Colored photo of a man in a blue shirt and white hat touching a machine in a factory

Oct. 6—Rescheduled History Café—”My Whole Life in Six Blocks”: Creating Workers’ Communities in Cambridge

Thu October 6, 2022
7 PM

Rescheduled for Thursday, October 6th
7:00 PM ET
The Foundry, 101 Rogers Street
With Dr. Nick Juravich, Labor Resource Center, UMass Boston

“My Whole Life in Six Blocks”

For most of Cambridge’s history, people who worked here could walk to work. Even as the center of production moved out of the household and into the factory, workers largely created communities within a short distance of where they were employed.

Workers often lived in factory-owned housing, or in apartments above the shops, restaurants, and offices where they labored. Sometimes specific immigrant groups clustered in the neighborhoods where they were employed, giving these areas nicknames like “New Ireland” and “Little France.”

Black and white photo of a two story building covered in flags. A line of men in suits stand in front of the house and a white fence.

Beginning in the 20th century, and accelerating with the expansion of public transportation and the rise of suburbia, residential and working lives began to diverge. People no longer lived in the same community where they worked. Redlining and gentrification contributed to the change.

Some people welcomed the new situation because they were now able to create communities beyond the reach of their employers. For others, it meant the loss of connections and a move away from their neighborhood homes.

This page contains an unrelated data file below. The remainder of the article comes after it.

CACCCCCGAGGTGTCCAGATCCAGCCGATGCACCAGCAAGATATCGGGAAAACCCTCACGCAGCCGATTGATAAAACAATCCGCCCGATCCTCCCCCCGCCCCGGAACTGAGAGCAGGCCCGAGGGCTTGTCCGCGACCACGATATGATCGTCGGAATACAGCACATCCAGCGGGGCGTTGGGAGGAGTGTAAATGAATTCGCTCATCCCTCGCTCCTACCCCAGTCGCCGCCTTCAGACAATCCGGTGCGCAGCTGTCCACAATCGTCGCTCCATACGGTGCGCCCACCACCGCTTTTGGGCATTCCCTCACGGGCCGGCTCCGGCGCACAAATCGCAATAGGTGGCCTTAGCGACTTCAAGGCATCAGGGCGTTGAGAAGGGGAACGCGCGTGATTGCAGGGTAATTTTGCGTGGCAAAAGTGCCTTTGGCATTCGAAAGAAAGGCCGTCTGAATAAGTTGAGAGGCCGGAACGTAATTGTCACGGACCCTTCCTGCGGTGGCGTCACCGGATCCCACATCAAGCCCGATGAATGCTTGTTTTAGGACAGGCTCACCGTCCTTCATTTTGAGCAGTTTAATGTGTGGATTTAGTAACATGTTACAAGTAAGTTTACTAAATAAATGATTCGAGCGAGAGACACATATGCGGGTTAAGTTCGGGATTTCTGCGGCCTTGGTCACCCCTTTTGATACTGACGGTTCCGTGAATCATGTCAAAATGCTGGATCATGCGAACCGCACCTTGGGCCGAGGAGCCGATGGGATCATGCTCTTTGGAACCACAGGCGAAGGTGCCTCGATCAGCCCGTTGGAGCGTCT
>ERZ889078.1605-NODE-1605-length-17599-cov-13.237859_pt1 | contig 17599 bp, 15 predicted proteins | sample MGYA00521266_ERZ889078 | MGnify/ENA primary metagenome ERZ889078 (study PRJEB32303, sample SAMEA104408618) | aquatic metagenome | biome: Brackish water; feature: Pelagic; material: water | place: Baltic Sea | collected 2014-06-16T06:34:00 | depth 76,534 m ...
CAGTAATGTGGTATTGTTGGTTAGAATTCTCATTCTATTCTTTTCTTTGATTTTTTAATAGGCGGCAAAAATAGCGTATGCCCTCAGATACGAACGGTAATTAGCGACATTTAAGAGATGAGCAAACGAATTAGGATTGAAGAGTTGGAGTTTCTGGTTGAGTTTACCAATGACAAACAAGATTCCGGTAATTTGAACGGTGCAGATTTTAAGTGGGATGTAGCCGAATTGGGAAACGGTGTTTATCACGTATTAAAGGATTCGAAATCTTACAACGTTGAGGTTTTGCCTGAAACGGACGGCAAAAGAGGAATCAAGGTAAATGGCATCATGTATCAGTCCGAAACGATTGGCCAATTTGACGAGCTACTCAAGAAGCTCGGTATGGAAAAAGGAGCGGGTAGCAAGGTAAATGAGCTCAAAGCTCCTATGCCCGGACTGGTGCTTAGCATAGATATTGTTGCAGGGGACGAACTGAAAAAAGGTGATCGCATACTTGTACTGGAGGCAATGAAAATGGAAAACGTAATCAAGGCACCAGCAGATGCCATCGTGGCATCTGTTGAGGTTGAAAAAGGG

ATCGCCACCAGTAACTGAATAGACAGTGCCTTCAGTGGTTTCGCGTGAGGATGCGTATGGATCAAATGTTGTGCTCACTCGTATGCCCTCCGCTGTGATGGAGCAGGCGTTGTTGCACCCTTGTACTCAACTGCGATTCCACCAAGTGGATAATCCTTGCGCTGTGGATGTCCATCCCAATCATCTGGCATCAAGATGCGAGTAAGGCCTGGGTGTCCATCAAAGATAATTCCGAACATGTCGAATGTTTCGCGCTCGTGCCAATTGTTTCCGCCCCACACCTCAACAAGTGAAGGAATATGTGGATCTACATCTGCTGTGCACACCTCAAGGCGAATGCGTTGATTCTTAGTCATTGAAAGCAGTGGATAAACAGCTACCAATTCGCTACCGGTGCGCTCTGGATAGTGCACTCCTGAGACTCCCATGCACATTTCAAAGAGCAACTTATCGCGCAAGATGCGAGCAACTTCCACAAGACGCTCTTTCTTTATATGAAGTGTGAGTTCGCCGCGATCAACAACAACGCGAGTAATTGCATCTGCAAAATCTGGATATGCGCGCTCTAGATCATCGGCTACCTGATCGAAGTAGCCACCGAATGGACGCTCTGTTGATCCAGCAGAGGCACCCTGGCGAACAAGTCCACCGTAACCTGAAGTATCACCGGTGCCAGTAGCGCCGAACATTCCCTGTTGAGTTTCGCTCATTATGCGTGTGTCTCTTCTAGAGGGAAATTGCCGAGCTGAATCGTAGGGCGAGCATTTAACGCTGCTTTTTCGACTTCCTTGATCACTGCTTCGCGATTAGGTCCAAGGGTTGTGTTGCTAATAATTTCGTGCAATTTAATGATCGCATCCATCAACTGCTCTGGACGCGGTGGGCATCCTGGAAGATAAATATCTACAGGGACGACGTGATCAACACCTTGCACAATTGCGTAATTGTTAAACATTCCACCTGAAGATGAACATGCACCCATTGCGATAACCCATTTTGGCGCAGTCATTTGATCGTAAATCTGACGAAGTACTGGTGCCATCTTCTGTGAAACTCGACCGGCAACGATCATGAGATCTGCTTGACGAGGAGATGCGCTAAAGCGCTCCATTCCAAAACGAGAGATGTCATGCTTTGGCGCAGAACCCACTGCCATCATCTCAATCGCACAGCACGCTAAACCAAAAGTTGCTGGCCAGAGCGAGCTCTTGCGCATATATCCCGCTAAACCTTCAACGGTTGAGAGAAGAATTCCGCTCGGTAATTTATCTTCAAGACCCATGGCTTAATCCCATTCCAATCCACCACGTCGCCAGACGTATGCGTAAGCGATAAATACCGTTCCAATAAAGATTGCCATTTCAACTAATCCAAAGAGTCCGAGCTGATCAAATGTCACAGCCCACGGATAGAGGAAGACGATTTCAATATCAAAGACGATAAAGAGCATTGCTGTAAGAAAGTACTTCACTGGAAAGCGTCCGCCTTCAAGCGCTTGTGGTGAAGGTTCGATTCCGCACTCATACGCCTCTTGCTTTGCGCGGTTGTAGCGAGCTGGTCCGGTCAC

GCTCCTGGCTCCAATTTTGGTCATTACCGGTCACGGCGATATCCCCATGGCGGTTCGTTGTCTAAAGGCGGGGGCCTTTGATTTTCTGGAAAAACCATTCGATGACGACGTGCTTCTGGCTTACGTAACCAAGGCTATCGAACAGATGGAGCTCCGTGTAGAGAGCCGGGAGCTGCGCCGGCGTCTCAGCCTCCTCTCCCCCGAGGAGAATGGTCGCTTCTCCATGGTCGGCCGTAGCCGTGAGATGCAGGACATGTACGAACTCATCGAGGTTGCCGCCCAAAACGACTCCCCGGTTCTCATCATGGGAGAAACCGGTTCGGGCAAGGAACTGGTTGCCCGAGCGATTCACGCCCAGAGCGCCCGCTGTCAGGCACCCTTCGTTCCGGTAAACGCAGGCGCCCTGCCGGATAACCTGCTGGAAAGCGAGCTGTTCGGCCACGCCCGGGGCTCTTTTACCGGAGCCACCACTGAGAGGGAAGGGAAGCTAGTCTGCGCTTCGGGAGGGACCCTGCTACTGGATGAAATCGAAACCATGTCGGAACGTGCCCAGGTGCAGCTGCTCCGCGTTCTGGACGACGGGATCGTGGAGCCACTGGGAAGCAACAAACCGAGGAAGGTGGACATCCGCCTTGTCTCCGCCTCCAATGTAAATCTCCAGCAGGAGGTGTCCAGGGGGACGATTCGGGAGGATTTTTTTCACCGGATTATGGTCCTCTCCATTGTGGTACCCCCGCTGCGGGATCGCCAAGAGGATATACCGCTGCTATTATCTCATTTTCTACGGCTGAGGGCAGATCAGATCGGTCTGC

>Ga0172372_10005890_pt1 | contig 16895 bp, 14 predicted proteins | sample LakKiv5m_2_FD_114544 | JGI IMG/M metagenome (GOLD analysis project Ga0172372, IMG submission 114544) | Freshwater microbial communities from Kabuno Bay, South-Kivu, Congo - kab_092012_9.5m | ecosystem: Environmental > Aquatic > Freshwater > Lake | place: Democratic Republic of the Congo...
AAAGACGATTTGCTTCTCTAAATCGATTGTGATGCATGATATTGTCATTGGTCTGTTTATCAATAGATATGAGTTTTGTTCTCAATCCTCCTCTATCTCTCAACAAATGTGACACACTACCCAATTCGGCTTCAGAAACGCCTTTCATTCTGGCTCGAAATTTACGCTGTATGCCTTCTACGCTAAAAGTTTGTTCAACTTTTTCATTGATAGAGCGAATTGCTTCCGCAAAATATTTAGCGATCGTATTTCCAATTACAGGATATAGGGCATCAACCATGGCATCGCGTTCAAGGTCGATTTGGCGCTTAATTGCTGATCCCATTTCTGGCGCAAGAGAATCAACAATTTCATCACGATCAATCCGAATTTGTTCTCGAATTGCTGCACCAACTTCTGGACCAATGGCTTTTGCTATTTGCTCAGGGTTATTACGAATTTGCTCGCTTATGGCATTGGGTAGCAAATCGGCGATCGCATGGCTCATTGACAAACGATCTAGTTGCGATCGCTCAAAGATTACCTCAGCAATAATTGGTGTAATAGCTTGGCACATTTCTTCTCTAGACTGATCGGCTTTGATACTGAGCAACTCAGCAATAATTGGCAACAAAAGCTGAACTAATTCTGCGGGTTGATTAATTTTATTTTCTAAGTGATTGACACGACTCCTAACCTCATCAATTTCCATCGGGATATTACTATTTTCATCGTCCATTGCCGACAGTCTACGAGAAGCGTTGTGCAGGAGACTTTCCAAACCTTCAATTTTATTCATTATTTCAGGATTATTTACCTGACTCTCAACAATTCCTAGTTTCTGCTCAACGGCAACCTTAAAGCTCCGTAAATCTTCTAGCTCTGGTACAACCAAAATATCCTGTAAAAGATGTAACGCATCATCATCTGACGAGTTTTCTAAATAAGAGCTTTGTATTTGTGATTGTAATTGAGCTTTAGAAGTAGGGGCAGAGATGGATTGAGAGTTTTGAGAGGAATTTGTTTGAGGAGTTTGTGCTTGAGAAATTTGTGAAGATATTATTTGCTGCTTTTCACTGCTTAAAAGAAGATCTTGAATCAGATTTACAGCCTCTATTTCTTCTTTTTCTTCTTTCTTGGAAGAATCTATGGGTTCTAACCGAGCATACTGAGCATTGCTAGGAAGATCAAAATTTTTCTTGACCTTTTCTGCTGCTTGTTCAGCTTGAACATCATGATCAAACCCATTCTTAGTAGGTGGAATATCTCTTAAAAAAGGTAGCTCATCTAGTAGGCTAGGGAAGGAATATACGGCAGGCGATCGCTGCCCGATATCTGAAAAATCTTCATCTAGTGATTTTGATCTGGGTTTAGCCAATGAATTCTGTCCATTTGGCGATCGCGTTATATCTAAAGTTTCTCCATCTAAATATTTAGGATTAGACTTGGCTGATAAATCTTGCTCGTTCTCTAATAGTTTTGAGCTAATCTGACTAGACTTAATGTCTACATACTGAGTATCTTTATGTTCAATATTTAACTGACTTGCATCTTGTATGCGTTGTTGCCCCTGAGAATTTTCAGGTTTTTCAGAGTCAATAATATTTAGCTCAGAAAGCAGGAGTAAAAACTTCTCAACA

ca. 1900, “Little France” in North Cambridge. Reproduction from Emily Broussard Collection, Cambridge Historical Commission

Join us and Professor Nick Juravich as we explore the ways in which the separation of working and living spaces affected the city and its workers.

About the Speaker

Professor Nick Juravich is the Assistant Professor of History and Labor Studies, College of Liberal Arts and the Associate Director, Labor Resource Center at the University of Massachusetts, Boston.

His research interests include labor history, public history, urban history, the history of education, and the history of social movements in the twentieth-century United States. He teaches courses on labor and working-class history, public history and public memory, the history of public schooling, and the history of Greater Boston.

Additional Resources

Want to learn more about the history of workers in Cambridge? Browse some articles on our website.

Register for the Event

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This program is made possible by Mass Humanities, the National Endowment for the Humanities, and you. Thank you!